A new anti-inflammatory drug moving into phase two clinical trials to treat two serious diseases was built on a scientific collaboration with a UO chemist.
The new drug, CXA-10, potentially offers a nonsteroid alternative for addressing two diseases marked by inflammation and scarring: focal segmental glomerulosclerosis, commonly known as FSGS, and pulmonary arterial hypertension.
Bruce Branchaud, professor emeritus in the Department of Chemistry and Biochemistry, was on a six-person team that, beginning in 2004, sought to figure out how a set of previously known biological molecules, known as endogenous nitrated fatty acids, worked.
“These molecules are derivatives or metabolites of fatty acids in our bodies,” Branchaud said. “Some fatty acids are bad. Some are actually very good. So when you look at a new class of fatty acids, you have to ask if they are useful or are they possibly toxic byproducts produced from fatty acids? I got involved with figuring out the chemical mechanisms of how they work.”
The team, led by Bruce Freeman, then of the University of Alabama, Birmingham, and now at the University of Pittsburgh, determined that the compounds are important cell-signaling agents that perform much like hormones.
“They are a new class of biomedically significant compounds,” Branchaud said. “Learning that opened up a whole story on what they do and how they might be useful.”
CXA-10 is the lead drug for Complexa Inc., an international biopharmaceutical company co-founded by Freeman in 2008. The company has offices in Pittsburgh and Radnor, Pennsylvania. Branchaud is a shareholder and a science advisory board member of Complexa.
The CXA-10 molecule and related compounds are covered by patents co-owned by the UO, with Branchaud as the inventor, and the University of Alabama, Birmingham; Cardiff University in the United Kingdom; and Morehouse School of Medicine in Atlanta. The patents are licensed to Complexa.
Early next year, with an infusion of $62 million in venture funding announced in July, Complexa will test the drug’s effectiveness and safety in phase two clinical trials for the two diseases.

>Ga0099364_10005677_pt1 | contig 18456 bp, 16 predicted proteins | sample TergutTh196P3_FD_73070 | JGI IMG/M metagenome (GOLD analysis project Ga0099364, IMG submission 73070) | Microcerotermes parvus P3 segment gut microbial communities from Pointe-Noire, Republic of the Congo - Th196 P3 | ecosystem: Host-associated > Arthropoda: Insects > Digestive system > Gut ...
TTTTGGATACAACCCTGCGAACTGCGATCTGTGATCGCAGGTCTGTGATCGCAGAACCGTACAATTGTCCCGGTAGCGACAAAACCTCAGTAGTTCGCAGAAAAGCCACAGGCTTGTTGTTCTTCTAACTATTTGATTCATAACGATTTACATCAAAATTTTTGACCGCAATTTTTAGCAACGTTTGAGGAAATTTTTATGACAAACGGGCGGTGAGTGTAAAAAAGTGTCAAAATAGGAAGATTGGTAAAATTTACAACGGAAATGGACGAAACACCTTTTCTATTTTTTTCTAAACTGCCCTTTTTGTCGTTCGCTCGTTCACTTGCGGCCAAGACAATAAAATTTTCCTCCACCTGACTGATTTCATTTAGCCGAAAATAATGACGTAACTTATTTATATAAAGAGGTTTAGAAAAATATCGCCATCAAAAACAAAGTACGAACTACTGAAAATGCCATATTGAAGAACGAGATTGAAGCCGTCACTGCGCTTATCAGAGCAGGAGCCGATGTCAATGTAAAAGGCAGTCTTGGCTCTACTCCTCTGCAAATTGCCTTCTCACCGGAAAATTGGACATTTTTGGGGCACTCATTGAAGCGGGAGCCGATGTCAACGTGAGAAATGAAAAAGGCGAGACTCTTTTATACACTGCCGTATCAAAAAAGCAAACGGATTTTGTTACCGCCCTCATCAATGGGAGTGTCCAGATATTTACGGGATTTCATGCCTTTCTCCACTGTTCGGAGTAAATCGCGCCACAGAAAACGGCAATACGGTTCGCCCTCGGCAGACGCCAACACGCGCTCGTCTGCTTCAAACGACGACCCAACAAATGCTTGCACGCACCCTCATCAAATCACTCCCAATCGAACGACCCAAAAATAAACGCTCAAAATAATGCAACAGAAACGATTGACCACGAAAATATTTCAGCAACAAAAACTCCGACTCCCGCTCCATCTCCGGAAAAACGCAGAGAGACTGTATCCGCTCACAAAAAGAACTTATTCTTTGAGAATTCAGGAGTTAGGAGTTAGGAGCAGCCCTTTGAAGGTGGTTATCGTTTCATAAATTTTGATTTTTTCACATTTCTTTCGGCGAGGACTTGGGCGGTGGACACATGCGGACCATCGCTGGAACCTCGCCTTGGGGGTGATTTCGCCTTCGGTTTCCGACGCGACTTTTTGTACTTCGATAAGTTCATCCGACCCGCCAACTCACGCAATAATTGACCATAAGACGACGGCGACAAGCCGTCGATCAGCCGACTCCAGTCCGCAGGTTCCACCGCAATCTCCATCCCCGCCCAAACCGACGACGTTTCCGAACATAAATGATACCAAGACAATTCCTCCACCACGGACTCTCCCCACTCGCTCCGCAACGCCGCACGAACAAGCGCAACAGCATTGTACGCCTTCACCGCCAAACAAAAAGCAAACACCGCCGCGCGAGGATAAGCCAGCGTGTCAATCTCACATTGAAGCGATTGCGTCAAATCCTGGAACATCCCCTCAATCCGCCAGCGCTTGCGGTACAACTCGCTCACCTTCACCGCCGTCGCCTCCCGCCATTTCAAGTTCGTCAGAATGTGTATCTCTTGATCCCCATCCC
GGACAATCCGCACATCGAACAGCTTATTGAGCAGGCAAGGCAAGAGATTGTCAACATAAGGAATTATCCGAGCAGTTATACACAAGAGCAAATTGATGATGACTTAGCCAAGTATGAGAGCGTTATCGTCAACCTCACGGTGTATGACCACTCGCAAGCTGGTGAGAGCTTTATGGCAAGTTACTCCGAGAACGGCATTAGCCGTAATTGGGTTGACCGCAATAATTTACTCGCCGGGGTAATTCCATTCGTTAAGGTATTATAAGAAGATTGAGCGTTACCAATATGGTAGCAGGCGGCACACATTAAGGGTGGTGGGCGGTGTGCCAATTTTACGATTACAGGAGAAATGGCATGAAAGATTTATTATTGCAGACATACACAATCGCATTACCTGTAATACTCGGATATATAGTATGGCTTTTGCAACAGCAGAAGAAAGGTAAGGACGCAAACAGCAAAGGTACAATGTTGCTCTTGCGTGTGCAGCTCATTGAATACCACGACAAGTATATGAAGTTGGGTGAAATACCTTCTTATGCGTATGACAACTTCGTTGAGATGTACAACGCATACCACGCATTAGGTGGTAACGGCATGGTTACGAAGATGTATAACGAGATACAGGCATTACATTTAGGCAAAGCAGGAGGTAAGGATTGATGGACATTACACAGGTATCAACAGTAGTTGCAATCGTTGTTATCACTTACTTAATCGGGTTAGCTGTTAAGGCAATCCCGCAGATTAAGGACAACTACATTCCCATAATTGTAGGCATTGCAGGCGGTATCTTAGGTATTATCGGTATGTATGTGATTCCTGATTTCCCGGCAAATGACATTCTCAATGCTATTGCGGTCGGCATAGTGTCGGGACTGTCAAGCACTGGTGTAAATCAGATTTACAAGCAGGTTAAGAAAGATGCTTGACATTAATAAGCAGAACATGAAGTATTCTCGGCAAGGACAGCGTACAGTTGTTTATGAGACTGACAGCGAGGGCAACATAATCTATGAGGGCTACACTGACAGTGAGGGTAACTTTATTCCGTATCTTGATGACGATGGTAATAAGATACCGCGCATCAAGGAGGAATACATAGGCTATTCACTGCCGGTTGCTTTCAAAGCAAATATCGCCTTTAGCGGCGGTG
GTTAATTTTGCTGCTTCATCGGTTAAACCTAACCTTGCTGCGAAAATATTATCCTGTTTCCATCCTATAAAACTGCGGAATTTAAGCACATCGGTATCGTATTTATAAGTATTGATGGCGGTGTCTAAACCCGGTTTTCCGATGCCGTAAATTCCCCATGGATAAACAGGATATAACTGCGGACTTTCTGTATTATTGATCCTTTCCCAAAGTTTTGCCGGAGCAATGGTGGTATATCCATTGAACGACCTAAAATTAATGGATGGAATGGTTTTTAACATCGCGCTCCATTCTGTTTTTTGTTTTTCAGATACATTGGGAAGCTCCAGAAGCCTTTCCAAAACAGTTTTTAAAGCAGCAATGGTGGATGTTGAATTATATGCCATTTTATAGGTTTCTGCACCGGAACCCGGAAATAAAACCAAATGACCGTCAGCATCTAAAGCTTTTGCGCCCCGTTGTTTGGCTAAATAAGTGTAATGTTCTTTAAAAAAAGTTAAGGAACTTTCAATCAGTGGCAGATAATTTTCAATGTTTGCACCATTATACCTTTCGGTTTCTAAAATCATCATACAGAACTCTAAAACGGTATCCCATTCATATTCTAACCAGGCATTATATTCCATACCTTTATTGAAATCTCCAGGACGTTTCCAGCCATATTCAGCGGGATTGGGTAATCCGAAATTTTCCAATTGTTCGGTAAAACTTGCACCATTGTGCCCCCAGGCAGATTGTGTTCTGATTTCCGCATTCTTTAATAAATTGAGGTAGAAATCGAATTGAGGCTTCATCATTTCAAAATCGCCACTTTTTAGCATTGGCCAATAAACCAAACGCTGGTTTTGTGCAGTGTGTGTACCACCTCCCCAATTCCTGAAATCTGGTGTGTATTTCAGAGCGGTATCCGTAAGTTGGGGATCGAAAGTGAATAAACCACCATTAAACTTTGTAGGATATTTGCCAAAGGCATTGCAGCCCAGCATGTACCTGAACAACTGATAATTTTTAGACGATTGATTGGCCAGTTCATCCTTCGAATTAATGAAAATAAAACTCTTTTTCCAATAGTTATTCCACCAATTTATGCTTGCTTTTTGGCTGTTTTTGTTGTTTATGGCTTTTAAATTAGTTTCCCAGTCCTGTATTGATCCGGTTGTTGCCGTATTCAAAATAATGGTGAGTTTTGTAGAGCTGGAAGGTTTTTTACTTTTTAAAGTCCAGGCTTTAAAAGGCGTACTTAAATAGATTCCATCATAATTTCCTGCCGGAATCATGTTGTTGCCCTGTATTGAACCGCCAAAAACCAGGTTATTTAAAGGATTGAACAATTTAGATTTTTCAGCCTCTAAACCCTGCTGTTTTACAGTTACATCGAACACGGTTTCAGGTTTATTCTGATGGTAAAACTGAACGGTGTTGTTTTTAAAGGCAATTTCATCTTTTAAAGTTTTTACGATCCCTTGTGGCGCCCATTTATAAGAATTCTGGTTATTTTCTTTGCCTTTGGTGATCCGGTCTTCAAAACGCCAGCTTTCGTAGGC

Current treatment for FSGS relies on vasodilators to improve drug flow and steroids to reduce inflammation. The hope is that CXA-10 could replace the steroids. For pulmonary arterial hypertension CXA-10 could be used along with vasodilators.
“The UO and other universities shared in the cost of prosecuting the patent on this drug,” said Chuck Williams, associate vice president for innovation and director of Innovation Partnership Services. “The UO invested about $22,000 and receives a share of revenue from Complexa’s use of the patent.”
The UO and Branchaud stand to earn more in royalties if the drug later earns FDA approval and emerges as a treatment, Williams said. Branchaud’s contribution to the drug’s development, he said, “is a typical story of good basic research generating discoveries that are potentially impactful.”
The research on the molecules with Freeman’s group began shortly before Branchaud took a six-year leave of absence, beginning in 2005, from the UO to serve in scientific leadership roles at Invitrogen and Life Technologies.
Branchaud also is a consultant and shareholder for Revelar in Lake Oswego and co-owner of Gen10 Bioscience, a biotech start-up in San Diego. Branchaud was also a co-founder and co-owner of SupraSensor, a start-up company based on UO intellectual property from the Michael Haley and Darren Johnson chemistry groups. The Climate Corp. acquired SupraSensor last year.
—By Jim Barlow, University Communications